SC.8.E.5 The origin and eventual fate of the Universe still remains one of the greatest questions in science. Gravity and energy influence the formation of galaxies, including our own Milky Way Galaxy, stars, the planetary systems, and Earth. Humankind's need to explore continues to lead to the development of knowledge and understanding of the nature of the Universe.
SC.8.E.5.1 Recognize that there are enormous distances between objects in space and apply our knowledge of light and space travel to understand this distance.
SC.8.E.5.2 Recognize that the universe contains many billions of galaxies and that each galaxy contains many billions of stars.
SC.8.E.5.3 Distinguish the hierarchical relationships between planets and other astronomical bodies relative to solar system, galaxy, and universe, including distance, size, and composition.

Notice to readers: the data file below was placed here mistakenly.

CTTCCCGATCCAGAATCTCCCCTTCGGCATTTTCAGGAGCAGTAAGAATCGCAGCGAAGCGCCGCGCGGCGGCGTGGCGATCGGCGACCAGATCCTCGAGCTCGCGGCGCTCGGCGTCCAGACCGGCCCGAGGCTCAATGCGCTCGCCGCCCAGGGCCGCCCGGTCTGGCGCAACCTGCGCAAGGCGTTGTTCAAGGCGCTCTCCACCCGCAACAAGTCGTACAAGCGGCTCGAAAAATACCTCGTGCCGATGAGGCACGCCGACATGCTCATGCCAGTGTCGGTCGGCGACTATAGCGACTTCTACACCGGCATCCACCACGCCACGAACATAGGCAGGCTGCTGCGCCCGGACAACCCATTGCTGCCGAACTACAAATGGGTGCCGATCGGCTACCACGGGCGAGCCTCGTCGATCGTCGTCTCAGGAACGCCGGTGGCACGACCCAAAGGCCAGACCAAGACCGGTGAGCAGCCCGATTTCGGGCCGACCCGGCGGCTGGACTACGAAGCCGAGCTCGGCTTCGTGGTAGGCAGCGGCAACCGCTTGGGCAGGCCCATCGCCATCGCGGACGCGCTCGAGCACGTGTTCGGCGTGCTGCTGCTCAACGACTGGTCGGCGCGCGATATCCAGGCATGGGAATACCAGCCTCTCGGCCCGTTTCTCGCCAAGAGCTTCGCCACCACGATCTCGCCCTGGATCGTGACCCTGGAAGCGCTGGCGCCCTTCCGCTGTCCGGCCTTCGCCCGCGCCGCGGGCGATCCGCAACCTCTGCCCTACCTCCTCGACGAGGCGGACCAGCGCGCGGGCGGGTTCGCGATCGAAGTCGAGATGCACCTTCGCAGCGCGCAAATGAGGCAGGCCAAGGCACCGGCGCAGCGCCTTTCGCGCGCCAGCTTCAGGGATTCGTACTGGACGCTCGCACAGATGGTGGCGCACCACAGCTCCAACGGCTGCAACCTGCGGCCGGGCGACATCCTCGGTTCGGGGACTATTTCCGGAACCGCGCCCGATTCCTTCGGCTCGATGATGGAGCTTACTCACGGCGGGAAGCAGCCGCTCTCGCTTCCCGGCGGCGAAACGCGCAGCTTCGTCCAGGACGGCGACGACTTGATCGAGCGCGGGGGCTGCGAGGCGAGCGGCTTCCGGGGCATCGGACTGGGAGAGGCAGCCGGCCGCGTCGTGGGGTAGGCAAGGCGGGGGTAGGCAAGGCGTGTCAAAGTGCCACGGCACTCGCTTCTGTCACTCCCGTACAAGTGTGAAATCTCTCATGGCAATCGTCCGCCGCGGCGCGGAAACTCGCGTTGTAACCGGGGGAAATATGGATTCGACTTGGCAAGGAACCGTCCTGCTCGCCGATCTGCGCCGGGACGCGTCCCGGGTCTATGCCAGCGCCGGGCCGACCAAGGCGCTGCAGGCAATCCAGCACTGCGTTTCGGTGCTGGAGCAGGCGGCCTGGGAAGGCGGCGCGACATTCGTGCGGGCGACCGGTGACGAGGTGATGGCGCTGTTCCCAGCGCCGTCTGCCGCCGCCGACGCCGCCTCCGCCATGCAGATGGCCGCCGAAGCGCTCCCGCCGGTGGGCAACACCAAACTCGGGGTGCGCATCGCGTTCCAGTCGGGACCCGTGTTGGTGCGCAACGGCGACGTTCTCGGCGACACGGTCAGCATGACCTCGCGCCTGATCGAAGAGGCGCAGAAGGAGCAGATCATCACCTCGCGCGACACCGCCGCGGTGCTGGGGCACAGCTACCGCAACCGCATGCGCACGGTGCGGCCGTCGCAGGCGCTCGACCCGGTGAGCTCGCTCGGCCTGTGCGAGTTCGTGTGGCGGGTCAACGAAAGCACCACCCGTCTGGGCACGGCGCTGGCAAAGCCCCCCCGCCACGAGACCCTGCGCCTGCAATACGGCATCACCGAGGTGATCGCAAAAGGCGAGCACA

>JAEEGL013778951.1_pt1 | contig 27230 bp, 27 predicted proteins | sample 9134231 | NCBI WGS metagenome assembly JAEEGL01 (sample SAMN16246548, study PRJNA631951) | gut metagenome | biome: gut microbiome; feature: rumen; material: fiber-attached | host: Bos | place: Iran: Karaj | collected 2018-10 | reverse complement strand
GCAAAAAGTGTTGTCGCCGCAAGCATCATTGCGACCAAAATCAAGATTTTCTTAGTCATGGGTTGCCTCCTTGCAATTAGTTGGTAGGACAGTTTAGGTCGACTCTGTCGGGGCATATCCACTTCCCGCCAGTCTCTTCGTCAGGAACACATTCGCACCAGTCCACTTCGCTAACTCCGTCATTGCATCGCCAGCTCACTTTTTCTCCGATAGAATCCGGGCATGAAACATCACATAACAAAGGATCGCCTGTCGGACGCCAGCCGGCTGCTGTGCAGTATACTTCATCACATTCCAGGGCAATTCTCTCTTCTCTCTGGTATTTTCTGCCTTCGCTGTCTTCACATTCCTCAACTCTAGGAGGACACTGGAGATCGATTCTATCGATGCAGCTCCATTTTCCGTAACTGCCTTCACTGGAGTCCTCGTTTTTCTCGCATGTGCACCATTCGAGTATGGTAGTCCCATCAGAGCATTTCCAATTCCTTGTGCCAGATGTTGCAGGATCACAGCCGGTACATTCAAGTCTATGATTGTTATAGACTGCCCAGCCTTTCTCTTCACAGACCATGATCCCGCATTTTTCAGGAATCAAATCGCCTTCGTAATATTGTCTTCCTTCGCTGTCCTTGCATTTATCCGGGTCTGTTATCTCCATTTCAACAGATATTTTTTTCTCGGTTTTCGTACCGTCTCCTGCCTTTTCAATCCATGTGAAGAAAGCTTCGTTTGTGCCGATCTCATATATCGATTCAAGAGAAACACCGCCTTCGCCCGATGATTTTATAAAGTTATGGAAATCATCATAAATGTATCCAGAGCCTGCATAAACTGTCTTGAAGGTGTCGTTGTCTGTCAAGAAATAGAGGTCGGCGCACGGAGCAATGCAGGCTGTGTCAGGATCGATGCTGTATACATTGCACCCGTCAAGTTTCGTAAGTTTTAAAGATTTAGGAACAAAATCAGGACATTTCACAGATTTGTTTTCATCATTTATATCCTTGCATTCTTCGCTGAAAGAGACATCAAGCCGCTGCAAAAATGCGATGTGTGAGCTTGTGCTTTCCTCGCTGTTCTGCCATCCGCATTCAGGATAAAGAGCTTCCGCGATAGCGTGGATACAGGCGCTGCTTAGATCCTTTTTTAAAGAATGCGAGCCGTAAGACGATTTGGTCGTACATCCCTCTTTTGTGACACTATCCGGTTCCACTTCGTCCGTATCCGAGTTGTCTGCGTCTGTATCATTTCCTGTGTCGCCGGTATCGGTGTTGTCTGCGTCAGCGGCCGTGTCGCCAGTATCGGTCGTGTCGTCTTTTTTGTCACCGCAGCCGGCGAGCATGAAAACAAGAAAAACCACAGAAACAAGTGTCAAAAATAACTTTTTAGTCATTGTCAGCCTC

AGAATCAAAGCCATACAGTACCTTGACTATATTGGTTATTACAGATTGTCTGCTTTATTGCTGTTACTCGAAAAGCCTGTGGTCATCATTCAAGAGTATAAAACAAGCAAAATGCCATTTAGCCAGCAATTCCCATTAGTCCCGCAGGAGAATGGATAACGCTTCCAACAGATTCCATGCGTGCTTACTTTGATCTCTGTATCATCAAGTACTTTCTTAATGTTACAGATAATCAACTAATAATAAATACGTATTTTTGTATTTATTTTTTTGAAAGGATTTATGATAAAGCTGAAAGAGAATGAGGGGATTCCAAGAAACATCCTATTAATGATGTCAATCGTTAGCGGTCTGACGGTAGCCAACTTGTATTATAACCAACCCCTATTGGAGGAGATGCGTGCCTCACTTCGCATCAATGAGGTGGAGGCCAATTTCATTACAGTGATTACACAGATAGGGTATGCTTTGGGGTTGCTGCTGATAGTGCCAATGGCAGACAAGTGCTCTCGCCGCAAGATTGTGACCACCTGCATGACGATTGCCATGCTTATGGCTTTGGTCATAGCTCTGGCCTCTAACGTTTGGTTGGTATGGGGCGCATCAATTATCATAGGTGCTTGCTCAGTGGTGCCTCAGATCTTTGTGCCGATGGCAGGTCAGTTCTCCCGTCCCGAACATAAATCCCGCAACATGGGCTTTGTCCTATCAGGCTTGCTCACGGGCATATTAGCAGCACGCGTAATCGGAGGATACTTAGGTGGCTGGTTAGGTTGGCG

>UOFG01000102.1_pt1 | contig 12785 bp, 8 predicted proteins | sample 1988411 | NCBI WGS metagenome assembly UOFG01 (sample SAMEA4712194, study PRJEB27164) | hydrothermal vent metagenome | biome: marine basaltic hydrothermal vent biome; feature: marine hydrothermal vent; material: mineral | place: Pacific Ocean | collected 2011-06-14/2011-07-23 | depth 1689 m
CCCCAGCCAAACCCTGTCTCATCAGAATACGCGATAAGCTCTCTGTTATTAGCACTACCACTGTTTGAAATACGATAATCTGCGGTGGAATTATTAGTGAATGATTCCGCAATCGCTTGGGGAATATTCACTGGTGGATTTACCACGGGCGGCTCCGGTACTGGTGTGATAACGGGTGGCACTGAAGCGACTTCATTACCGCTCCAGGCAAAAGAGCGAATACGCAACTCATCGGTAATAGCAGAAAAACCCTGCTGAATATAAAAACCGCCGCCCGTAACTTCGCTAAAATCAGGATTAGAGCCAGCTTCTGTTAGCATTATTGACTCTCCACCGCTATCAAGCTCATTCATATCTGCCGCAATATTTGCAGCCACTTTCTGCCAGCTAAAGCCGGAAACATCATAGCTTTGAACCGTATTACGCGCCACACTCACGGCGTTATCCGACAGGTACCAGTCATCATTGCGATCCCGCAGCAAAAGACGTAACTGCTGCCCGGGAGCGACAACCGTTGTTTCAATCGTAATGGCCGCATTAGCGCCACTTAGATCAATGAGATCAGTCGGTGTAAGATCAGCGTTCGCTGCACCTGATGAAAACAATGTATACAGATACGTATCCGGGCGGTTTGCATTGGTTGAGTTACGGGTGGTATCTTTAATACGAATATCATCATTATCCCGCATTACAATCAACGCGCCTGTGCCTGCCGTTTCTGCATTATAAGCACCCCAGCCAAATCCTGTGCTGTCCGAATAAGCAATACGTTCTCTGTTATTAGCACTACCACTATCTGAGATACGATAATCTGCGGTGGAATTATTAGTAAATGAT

SC.8.E.5.4 Explore the Law of Universal Gravitation by explaining the role that gravity plays in the formation of planets, stars, and solar systems and in determining their motions.
SC.8.E.5.5 Describe and classify specific physical properties of stars: apparent magnitude (brightness), temperature (color), size, and luminosity (absolute brightness).
SC.8.E.5.6 Create models of solar properties including: rotation, structure of the Sun, convection, sunspots, solar flares, and prominences.
SC.8.E.5.7 Compare and contrast the properties of objects in the Solar System including the Sun, planets, and moons to those of Earth, such as gravitational force, distance from the Sun, speed, movement, temperature, and atmospheric conditions.
SC.8.E.5.10 Assess how technology is essential to science for such purposes as access to outer space and other remote locations, sample collection, measurement, data collection and storage, computation, and communication of information.